Saturday, February 14, 2015

Reference bias in self-reported personality measures

From p18 of Heckman & Kautz (2013). Fostering and Measuring Skills: Interventions that Improve Character and Cognition. NBER Working Paper:

"Answers from self-reports can be misleading when comparing levels of personality skills across different groups of people. Most personality assessments do not anchor their measurements in any objective outcome. For example, the German Socio-Economic Panel (GSOEP) survey asks respondents to rate themselves on the following statement:"I see myself as someone who tends to be lazy". The scale ranges from 1 = "strongly disagree" to 7 = "strongly agree." In answering this question, people must interpret the definition of "lazy," which likely involves comparing themselves to other people. If different groups have different standards or reference points, comparing traits across groups can be highly misleading. Laziness may mean different things to different groups of people.

Schmitt, Allik, McCrae, and Benet-Mart nez (2007) administer a Big Five personality questionnaire to groups of people in a variety of different countries. Using their estimates, [the below figure] shows how OECD countries rank in Conscientiousness from high to low. The bars display the average number of hours that people work in the country. The results are surprising. South Korea ranks second to last in terms of Conscientiousness but also ranks first in the number of hours worked. South Korea is not an anomaly. Country-level reports of Big Five Conscientiousness are unrelated to the number of hours worked."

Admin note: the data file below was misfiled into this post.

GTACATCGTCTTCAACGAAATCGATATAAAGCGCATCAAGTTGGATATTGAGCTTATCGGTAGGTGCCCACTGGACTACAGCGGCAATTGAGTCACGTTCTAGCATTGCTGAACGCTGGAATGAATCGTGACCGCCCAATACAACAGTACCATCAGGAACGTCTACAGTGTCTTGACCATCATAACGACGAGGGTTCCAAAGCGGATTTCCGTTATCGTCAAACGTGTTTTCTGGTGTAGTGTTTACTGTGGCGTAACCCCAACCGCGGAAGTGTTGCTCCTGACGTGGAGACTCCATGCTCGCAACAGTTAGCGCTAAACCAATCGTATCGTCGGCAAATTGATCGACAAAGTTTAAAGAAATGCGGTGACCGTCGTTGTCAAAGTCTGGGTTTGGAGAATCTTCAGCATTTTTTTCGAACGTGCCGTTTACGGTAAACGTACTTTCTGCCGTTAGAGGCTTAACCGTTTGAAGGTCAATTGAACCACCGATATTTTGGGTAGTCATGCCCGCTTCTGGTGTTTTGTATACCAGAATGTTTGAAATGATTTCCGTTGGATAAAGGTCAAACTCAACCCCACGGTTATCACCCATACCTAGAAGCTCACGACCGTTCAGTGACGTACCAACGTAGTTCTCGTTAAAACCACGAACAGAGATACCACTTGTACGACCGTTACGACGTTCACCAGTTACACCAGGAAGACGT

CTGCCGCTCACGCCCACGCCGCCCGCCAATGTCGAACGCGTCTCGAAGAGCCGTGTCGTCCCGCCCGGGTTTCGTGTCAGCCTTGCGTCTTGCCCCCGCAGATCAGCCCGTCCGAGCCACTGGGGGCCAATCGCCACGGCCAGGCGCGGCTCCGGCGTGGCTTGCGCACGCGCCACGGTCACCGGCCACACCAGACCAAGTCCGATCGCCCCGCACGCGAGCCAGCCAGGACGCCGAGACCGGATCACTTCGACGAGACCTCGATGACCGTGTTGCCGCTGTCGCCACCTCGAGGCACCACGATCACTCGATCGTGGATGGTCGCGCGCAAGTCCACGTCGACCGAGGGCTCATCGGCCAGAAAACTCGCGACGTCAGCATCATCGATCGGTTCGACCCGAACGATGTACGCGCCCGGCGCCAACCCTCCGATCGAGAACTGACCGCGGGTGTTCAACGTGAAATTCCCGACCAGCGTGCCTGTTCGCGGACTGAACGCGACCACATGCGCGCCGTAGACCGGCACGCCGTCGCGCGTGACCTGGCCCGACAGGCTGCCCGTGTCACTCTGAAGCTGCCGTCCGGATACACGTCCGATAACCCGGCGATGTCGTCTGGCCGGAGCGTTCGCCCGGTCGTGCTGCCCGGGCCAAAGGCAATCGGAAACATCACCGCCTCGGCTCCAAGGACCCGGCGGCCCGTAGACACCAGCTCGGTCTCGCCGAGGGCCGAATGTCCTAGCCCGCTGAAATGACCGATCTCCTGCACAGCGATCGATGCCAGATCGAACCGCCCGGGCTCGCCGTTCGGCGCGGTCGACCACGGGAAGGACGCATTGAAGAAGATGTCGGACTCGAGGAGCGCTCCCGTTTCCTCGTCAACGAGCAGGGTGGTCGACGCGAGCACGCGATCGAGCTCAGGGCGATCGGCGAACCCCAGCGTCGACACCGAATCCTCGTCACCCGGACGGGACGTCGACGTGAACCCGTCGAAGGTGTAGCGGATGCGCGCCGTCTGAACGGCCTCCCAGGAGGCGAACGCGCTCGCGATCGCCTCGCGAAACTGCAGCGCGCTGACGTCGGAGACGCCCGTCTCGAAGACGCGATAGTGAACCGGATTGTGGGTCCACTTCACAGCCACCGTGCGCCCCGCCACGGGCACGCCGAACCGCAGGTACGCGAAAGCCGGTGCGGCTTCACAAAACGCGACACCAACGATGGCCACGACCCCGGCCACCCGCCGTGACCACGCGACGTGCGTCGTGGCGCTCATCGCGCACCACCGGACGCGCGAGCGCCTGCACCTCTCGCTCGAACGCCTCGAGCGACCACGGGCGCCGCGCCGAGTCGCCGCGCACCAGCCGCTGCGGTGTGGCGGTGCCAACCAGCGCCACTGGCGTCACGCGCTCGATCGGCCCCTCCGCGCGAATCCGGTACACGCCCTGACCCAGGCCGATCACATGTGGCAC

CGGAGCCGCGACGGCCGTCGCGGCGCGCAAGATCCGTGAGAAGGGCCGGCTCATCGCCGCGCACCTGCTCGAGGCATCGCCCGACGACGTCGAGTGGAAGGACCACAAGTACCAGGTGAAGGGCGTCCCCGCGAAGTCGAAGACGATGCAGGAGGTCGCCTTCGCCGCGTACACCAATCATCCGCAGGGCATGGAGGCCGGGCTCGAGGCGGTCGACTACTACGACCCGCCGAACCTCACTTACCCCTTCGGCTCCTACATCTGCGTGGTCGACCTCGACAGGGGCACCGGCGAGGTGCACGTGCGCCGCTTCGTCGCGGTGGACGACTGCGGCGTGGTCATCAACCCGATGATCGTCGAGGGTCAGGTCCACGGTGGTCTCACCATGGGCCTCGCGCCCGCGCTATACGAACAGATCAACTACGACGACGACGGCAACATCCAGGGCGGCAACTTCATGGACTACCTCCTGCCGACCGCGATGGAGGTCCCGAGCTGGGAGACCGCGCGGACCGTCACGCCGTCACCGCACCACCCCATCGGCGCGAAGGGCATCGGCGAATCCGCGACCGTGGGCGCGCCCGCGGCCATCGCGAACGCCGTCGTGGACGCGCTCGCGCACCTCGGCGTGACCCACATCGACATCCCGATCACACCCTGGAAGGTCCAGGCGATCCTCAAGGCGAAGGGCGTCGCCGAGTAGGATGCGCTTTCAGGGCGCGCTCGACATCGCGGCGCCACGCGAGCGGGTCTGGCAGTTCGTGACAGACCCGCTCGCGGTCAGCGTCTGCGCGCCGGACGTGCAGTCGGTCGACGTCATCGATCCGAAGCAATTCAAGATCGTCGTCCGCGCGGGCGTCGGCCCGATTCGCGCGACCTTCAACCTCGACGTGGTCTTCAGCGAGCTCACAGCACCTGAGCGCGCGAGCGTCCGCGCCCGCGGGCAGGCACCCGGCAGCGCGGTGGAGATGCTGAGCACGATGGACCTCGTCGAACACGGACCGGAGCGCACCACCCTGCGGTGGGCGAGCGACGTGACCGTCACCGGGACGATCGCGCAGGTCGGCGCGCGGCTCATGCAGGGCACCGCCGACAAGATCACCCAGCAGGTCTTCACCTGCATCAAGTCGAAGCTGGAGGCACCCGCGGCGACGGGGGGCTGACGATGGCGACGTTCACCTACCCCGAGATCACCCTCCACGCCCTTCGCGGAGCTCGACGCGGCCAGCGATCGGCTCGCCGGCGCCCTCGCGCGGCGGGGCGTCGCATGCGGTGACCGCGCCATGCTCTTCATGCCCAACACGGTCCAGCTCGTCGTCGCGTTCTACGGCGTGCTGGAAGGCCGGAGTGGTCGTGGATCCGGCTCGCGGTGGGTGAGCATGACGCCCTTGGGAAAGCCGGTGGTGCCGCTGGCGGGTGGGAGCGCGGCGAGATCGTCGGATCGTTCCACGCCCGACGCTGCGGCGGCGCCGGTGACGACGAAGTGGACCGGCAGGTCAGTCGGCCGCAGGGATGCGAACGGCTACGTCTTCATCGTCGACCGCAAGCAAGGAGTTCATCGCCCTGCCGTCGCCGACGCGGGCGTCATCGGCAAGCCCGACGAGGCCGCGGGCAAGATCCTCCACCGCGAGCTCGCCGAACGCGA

I used to live in Korea, and my impression was that Koreans are incredibly hard-working as a group, but have such high expectations of what 'hard-work' means that few individuals regard themselves as being particularly diligent.


Liam Delaney said...

Useful paper on this below Mark

See also the Gary King website on using anchoring vignettes in cross-cultural settings

Mark McGovern said...

There is also interesting recent work on this issue in relation to SWB:

Beegle, K., Himelein, K., Ravallion, M., 2009. Frame-of-reference bias in subjective welfare regressions. World Bank Policy Research Working Paper Series

Dahlin, M.B., Kapteyn, A., Tassot, C., 2014. Who are the Joneses? CESR-Schaeffer Working Paper.

Ravallion, M., Himelein, K., Beegle, K., 2013. Can subjective questions on economic welfare be trusted? evidence for three developing countries. Evidence for Three Developing Countries (December 1, 2013). World Bank Policy Research Working Paper.